Indie developer Randy Ficker launched web-based strategy Warzone in 2017. After Activision released Call of Duty: Warzone last year, Ficker accused the company of infringing his trademark rights. The publisher, however, denies the claim.
Activision filed a complaint in the US District Court for the Central District of California last Thursday, according to Reuters. The company claims that the creator of Warzone.com threatened to seek “massive damages” for trademark infringement.
Randy Ficker, on the other hand, said that the launch of Call of Duty: Warzone had a large impact on his business, causing “significant consumer confusion.” Activision disagrees with these claims, calling them “frivolous and irresponsible.”
“It is inconceivable that any member of the public could confuse the two products or believe that they are affiliated with or related to each other,” the complaint reads.
The whole dispute began last June, when Activision tried to register Call of Duty: Warzone and “Warzone” trademarks at the US Patent and Trademark Office. Ficker opposed the application and tried to trademark “Warzone” last October.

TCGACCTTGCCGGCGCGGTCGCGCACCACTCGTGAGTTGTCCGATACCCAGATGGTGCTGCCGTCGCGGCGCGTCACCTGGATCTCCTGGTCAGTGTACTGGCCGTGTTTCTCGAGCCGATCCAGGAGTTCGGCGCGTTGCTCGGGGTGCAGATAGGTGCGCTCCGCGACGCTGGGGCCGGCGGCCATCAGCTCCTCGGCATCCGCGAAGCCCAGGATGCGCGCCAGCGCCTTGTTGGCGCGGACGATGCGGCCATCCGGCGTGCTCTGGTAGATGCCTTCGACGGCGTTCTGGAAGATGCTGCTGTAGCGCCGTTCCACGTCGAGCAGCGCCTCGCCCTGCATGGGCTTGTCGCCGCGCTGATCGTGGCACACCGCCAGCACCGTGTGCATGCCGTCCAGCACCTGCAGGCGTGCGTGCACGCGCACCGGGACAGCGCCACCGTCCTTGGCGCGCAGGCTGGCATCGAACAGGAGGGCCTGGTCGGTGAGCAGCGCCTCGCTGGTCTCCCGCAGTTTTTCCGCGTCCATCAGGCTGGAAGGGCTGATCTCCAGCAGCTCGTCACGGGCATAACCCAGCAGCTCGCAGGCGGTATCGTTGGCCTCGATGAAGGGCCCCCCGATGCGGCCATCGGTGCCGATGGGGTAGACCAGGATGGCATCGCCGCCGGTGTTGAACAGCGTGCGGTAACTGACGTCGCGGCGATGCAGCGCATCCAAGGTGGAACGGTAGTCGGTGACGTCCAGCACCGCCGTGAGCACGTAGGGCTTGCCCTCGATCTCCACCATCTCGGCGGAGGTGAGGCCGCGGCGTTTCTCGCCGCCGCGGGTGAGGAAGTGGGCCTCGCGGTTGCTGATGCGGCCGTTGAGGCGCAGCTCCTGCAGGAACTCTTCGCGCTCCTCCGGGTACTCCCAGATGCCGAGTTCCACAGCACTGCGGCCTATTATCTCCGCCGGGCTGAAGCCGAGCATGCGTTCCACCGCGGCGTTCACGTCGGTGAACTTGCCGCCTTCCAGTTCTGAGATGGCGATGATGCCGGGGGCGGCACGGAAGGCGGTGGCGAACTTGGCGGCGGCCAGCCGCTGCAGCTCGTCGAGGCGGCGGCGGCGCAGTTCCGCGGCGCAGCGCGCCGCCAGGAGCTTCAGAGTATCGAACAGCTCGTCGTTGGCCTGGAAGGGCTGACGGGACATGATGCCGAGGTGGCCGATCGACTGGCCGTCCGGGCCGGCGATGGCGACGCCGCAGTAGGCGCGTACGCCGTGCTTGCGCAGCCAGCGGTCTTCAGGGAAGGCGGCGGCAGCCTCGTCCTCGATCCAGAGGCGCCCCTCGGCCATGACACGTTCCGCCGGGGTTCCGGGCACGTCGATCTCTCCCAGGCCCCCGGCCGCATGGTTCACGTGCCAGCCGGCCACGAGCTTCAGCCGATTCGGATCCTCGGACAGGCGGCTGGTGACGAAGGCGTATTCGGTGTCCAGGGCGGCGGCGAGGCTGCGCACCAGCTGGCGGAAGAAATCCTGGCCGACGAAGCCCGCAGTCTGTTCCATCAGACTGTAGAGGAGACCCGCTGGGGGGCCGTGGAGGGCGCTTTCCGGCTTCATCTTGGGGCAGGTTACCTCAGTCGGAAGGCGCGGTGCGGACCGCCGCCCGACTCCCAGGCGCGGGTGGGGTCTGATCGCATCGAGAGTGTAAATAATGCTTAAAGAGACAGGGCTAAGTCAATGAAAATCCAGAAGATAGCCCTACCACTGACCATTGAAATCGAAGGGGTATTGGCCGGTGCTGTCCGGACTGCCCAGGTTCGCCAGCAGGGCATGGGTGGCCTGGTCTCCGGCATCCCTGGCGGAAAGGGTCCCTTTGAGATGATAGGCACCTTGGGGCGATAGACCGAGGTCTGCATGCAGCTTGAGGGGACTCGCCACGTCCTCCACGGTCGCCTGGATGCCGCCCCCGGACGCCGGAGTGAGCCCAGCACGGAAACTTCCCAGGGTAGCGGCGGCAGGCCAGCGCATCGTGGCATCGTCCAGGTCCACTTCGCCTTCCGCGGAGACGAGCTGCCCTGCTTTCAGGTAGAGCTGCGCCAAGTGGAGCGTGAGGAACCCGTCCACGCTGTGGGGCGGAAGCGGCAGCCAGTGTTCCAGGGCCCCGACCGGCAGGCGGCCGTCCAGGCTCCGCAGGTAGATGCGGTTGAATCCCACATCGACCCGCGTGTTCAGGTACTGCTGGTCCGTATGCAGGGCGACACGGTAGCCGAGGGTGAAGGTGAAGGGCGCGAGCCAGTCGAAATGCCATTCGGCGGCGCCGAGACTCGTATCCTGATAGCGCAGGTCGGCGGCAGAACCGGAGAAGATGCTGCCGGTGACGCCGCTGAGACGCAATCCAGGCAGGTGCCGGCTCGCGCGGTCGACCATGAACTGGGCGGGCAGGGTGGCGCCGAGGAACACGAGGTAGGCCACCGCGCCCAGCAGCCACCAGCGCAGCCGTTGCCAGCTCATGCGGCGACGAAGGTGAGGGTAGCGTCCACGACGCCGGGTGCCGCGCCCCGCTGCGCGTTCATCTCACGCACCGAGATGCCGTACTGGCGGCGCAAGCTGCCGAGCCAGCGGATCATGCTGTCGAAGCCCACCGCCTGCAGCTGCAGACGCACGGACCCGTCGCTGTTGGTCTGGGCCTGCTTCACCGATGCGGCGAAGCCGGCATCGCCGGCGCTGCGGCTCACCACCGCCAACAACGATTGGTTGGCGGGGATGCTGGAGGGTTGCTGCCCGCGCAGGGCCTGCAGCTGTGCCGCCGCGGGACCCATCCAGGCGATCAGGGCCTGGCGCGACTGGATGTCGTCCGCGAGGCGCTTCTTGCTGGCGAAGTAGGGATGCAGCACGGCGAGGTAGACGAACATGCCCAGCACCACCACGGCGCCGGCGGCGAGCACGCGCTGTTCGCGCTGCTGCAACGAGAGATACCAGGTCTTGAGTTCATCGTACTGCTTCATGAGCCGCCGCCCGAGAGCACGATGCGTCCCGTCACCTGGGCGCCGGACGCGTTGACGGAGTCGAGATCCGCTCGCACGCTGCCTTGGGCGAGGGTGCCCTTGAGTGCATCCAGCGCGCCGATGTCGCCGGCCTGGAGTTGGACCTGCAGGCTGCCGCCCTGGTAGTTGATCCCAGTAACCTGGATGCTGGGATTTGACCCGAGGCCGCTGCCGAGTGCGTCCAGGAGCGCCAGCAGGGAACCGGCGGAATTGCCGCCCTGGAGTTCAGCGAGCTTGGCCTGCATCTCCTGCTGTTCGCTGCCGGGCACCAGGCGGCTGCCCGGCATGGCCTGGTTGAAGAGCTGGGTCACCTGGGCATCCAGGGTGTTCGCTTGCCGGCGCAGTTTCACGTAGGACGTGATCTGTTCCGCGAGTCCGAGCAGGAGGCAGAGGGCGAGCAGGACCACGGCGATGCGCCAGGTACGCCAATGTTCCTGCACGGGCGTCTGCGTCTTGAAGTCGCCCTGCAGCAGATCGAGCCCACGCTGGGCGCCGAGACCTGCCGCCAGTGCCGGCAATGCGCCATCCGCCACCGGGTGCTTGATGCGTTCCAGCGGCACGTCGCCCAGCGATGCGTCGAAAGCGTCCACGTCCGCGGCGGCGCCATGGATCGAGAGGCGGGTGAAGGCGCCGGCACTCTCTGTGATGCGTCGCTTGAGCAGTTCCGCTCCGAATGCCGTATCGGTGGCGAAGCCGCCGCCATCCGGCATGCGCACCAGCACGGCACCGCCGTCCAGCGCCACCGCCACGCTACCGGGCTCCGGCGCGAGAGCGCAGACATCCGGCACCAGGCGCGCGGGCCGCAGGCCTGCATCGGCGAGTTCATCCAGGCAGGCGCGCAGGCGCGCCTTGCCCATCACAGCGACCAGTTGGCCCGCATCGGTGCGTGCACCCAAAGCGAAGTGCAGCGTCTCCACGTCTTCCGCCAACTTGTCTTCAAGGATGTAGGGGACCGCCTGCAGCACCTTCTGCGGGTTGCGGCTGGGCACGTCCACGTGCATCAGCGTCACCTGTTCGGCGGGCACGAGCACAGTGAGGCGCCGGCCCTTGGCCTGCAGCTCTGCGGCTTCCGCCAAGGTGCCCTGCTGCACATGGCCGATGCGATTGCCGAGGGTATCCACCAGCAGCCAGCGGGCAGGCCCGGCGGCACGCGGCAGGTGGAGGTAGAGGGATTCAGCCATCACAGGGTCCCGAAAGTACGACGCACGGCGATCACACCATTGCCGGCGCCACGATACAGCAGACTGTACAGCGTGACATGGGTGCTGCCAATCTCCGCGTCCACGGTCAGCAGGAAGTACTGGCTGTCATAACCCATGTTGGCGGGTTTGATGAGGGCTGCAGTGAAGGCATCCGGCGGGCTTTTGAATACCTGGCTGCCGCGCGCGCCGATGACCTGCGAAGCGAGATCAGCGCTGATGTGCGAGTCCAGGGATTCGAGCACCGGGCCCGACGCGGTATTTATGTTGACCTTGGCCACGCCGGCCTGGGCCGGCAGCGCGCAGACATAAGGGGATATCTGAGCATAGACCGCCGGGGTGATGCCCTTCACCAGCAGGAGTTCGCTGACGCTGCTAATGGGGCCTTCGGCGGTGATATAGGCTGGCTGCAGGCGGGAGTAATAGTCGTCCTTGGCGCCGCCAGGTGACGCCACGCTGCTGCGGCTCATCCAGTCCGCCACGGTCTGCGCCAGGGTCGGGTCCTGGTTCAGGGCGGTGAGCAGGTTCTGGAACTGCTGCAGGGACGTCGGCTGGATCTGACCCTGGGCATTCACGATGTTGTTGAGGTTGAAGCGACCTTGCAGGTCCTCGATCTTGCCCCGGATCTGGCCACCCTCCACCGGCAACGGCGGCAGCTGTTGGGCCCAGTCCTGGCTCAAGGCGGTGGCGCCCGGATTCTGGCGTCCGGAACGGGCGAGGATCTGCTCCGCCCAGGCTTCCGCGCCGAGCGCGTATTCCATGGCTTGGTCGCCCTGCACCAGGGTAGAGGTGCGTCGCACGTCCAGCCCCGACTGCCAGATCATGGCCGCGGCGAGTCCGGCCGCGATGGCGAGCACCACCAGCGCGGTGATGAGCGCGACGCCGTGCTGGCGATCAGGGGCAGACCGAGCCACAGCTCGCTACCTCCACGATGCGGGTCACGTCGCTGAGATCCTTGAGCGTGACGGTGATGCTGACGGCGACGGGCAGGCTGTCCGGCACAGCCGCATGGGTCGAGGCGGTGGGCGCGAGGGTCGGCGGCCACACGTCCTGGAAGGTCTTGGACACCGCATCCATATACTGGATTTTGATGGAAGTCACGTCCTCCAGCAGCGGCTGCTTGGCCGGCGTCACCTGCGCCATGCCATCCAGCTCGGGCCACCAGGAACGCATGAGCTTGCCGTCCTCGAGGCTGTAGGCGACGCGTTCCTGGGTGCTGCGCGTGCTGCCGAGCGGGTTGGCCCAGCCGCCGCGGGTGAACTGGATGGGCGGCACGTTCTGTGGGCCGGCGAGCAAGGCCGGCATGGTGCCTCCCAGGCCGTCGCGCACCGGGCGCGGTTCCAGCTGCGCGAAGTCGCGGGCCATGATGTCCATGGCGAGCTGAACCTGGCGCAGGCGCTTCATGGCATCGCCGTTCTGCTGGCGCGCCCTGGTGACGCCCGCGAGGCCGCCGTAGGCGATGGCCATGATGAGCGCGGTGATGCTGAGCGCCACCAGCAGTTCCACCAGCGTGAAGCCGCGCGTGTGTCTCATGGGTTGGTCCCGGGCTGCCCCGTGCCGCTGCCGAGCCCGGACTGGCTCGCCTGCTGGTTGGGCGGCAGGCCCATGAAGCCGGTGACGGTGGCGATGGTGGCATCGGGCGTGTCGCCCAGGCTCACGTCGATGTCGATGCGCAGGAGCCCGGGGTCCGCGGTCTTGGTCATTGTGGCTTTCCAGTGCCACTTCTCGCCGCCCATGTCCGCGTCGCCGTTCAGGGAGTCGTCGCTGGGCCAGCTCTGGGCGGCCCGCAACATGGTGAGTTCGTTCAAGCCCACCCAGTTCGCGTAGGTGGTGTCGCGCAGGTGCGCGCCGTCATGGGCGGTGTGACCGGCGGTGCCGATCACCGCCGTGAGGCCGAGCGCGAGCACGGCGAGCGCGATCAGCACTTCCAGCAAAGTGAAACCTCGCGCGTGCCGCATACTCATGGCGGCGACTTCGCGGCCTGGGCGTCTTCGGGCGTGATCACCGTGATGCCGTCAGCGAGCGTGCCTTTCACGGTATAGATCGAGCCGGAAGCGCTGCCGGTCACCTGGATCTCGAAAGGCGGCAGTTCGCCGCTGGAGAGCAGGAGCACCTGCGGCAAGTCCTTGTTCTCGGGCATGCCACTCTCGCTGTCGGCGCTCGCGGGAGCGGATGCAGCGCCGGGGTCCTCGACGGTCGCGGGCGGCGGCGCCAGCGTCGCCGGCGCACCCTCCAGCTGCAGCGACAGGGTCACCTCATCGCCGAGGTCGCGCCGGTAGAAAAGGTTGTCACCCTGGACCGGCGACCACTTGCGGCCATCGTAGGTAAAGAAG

Activision also noted that “Warzone” is used in 16 other mobile games, and this word can be found in numerous video games that involve military combat.
The publisher is now seeking declaration that Call of Duty: Warzone “doesn’t infringe trademark rights owned by Warzone.com LLC.” According to Gamesindustry.biz, Activision is also demanding Ficker to pay it “reasonable attorney’s fees and costs.”
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